Hello everyone! I am finally getting my first post up after admiring everyone else’s amazing work for the last year. I’m excited to finally be joining the party!
My dad’s birthday was last week and I wanted to make him something special. He’s a passionate home brewer and he has been working on building his own kegerator, so it seemed to make a lot of sense to make him a custom tap handle. Going in, there were a few things I was set on: I knew I wanted it to be a completely custom design and having recently bought some gorgeous wood veneer, I knew I wanted to incorporate that in some way. I also knew that the project needed some minimal brand development so that I could put a name on the tap handle that would really make it his. After much brainstorming and debate, I ended up with “Chuck Ales.” I know, I know - it sounds way too simple (and also like bad grammer) and seems to have no imagination. But actually it is a play on my nickname for my dad - “Chuckles” - which is what “Chuck Ales” sounds like, if you say it out loud quickly! I’ve clearly inherented my dad’s sense of dad humor because things like this totally tickle me. And I knew it would tickle him too, so it was perfect!
I purchased a blank 12" solid maple tap handle from Amazon and went to work designing. A couple hours of sketching later and I had a plan that incorporated elements of art deco and Scandinavian design. I mapped it out in Illustrator and went about selecting the materials. For the outlines of the design and the letters, I selected a 1/16" thick basswood sheet (solid wood, not ply) which cut beautifully, even with the very tiny letters in “ALES.” I primed all the pieces and then hand painted them a super dark brown (almost black) since I wanted lots of contrast with the light maple wood of the base. If I could redo anything in this project, it would be chosing to airbrush or spray paint these pieces instead of hand painting them because I would have gotten a smoother finish. But that is just me being picky and was in no way a deal breaker.
Next I selected the three types of wood veneer I would use to fill the outlined shapes of the design. I went with olive wood for the wheat fill, cherry for the diamonds and an unknown light/medium wood with long thin wood grain lines for the 3rd veneer. When it came to cutting these, I ran into issues with the tiny pieces dissapearing through the crumb tray holes. But then I remembered a tip I had read previously - add foil tape to the back of the material. The laser cut through the veneer but not the thin metal of the tape so I didn’t lose any more pieces. MAGIC! However I learned that my foil tape had adheasive so strong that it destroyed the small pieces of veneer when I tried to peel them off. A few very high tech stick-n-peels on my tshirt reduced the stickiness of the tape and attempt #2 worked perfectly.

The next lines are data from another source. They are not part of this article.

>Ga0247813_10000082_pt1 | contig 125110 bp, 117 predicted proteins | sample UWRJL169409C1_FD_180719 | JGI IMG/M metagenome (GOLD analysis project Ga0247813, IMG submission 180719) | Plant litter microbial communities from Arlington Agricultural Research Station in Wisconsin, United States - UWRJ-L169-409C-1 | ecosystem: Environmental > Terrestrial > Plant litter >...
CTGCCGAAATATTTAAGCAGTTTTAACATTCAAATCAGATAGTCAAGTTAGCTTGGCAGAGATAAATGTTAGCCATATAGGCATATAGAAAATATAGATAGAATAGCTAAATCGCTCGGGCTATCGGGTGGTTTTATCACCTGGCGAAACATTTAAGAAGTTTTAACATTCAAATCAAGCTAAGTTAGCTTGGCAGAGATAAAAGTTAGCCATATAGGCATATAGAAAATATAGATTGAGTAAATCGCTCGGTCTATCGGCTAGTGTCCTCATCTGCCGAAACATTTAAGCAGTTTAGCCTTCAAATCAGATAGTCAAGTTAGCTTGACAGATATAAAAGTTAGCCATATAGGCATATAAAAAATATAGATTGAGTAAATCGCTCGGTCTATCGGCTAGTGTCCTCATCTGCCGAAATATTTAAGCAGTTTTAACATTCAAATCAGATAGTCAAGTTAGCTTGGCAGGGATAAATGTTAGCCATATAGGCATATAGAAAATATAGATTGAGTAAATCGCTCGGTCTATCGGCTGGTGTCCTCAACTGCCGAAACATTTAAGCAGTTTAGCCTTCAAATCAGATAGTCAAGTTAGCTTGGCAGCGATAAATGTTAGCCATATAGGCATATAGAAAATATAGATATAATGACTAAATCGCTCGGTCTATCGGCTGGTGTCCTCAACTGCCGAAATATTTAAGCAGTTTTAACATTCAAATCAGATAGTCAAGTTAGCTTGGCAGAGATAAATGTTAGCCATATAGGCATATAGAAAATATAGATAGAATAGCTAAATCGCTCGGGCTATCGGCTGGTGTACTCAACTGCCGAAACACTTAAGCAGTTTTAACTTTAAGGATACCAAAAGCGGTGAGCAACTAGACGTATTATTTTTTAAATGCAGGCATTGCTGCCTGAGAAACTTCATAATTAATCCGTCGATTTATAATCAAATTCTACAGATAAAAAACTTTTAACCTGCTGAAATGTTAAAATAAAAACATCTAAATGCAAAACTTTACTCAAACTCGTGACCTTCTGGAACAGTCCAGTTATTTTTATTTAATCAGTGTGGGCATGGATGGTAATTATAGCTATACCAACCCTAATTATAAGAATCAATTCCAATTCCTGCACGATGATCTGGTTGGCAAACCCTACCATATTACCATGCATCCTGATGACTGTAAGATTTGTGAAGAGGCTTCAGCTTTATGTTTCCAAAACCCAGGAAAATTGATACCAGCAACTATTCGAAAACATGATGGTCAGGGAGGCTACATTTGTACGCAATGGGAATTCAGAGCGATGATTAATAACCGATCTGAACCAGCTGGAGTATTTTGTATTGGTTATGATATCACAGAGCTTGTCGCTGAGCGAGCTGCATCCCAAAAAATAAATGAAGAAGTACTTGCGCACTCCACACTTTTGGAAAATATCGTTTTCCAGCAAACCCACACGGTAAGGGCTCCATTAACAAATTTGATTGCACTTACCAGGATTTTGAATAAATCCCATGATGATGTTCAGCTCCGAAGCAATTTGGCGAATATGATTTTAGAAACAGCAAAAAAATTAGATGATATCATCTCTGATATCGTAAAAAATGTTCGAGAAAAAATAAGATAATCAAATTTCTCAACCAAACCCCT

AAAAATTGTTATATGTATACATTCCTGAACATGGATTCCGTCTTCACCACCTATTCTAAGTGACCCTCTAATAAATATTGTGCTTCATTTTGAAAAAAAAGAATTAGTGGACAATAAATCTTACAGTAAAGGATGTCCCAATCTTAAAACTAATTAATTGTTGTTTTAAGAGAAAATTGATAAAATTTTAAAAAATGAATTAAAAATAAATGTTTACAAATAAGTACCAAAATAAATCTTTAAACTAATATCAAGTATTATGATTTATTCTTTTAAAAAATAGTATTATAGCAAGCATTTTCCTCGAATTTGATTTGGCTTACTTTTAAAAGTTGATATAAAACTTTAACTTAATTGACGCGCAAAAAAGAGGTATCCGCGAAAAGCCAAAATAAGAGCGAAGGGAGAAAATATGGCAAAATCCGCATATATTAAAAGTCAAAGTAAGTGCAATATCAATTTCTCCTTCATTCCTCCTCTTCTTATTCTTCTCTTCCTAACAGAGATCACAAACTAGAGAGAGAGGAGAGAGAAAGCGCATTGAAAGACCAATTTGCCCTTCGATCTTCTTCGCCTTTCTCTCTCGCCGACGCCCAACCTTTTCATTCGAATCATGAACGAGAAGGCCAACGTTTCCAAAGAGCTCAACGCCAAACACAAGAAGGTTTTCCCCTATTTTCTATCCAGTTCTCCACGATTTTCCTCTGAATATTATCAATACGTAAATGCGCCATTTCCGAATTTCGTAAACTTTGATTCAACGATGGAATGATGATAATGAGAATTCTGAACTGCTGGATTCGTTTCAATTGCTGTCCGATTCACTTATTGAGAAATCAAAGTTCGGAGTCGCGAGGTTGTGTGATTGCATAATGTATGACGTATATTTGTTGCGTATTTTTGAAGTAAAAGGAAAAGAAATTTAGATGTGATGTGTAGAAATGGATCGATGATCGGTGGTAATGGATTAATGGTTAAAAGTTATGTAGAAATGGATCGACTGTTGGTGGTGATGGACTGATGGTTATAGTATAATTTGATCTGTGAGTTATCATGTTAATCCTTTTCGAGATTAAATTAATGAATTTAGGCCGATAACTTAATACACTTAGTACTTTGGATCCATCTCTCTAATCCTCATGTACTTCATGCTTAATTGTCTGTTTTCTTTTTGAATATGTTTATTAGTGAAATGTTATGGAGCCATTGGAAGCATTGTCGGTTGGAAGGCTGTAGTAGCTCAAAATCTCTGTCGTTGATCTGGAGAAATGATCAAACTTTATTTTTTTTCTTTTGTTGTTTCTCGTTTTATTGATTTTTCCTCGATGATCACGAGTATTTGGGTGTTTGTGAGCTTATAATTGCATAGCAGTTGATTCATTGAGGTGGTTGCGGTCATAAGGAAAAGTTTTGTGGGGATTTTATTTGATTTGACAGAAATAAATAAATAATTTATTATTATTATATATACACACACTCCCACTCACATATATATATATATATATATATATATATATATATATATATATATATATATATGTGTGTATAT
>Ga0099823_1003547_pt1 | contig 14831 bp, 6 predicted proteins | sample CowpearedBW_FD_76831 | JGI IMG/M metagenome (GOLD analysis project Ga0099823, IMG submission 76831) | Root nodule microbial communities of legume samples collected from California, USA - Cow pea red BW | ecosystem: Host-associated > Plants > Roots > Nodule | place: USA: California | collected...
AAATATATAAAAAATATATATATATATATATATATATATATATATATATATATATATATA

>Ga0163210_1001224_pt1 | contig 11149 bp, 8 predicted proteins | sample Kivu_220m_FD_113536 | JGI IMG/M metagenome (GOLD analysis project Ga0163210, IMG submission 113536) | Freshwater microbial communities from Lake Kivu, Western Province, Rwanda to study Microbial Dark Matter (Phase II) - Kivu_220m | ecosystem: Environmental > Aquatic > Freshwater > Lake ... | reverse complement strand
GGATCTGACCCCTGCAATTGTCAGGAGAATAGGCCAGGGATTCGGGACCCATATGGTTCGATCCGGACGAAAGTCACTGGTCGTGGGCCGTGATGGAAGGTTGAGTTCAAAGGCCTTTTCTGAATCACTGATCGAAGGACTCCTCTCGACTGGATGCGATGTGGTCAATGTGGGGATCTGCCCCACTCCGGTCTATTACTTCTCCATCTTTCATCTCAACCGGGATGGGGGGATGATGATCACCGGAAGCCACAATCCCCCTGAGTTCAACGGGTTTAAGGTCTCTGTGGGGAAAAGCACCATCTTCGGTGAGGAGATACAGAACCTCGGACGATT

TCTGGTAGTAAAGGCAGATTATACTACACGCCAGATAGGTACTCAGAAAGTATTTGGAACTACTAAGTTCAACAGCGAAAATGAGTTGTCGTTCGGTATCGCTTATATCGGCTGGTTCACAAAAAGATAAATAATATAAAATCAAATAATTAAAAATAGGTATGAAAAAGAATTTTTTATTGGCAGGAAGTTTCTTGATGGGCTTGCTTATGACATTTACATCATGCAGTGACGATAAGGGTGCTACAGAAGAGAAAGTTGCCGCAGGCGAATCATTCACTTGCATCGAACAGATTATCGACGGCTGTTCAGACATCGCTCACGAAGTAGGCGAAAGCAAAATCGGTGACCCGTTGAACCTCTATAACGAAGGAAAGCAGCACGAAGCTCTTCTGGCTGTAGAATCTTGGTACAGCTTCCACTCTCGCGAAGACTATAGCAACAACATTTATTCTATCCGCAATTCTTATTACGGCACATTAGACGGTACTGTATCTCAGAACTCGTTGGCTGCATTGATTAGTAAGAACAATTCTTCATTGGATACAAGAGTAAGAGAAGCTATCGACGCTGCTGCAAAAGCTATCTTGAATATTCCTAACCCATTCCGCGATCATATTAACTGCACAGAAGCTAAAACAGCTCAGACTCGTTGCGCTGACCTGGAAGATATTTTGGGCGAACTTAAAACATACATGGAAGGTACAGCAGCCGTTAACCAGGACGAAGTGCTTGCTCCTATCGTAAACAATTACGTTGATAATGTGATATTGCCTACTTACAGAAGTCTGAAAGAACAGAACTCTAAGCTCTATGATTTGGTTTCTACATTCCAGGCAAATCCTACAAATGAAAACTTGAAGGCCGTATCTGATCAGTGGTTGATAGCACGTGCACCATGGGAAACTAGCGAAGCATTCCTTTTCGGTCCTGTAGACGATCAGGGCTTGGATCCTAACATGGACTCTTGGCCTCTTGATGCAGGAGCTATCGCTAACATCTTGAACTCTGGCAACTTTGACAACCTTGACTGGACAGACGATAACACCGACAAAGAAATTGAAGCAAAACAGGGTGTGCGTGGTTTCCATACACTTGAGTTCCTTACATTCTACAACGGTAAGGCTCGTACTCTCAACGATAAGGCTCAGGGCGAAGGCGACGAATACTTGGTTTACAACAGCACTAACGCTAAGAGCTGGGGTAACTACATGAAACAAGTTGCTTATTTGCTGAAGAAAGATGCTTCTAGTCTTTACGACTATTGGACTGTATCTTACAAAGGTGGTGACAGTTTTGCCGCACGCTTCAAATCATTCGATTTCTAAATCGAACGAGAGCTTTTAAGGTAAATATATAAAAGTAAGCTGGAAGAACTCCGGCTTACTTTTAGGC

Last step before assembly was using the glowforge to lightly score the outlines of all the veneer and basswood pieces onto the blank maple tap handle so everything could be perfectly placed.
Using wood glue, I attached the veneer pieces first, being VERY careful to make the alignment with the scored lines exact. After that I glued on the painted basswood pieces. The ones that had veneer fills pretty much snapped right into place, like puzzle pieces. Very satisfying!
To finish the wood and protect the tap handle when it was in use, I gave it two coats of triple thick polyurethane spray. Once that was dry (I waited about 48 hours) I cut and applied the chalkboard label.
All in all, this project went really smoothly, and I am very pleased with the result! Especially considering I was using unfamiliar materials and a new process. I’m looking forward to using what I learned here to make something else soon!
And the very best part? CHUCKLES LOVED IT! Mission accomplished!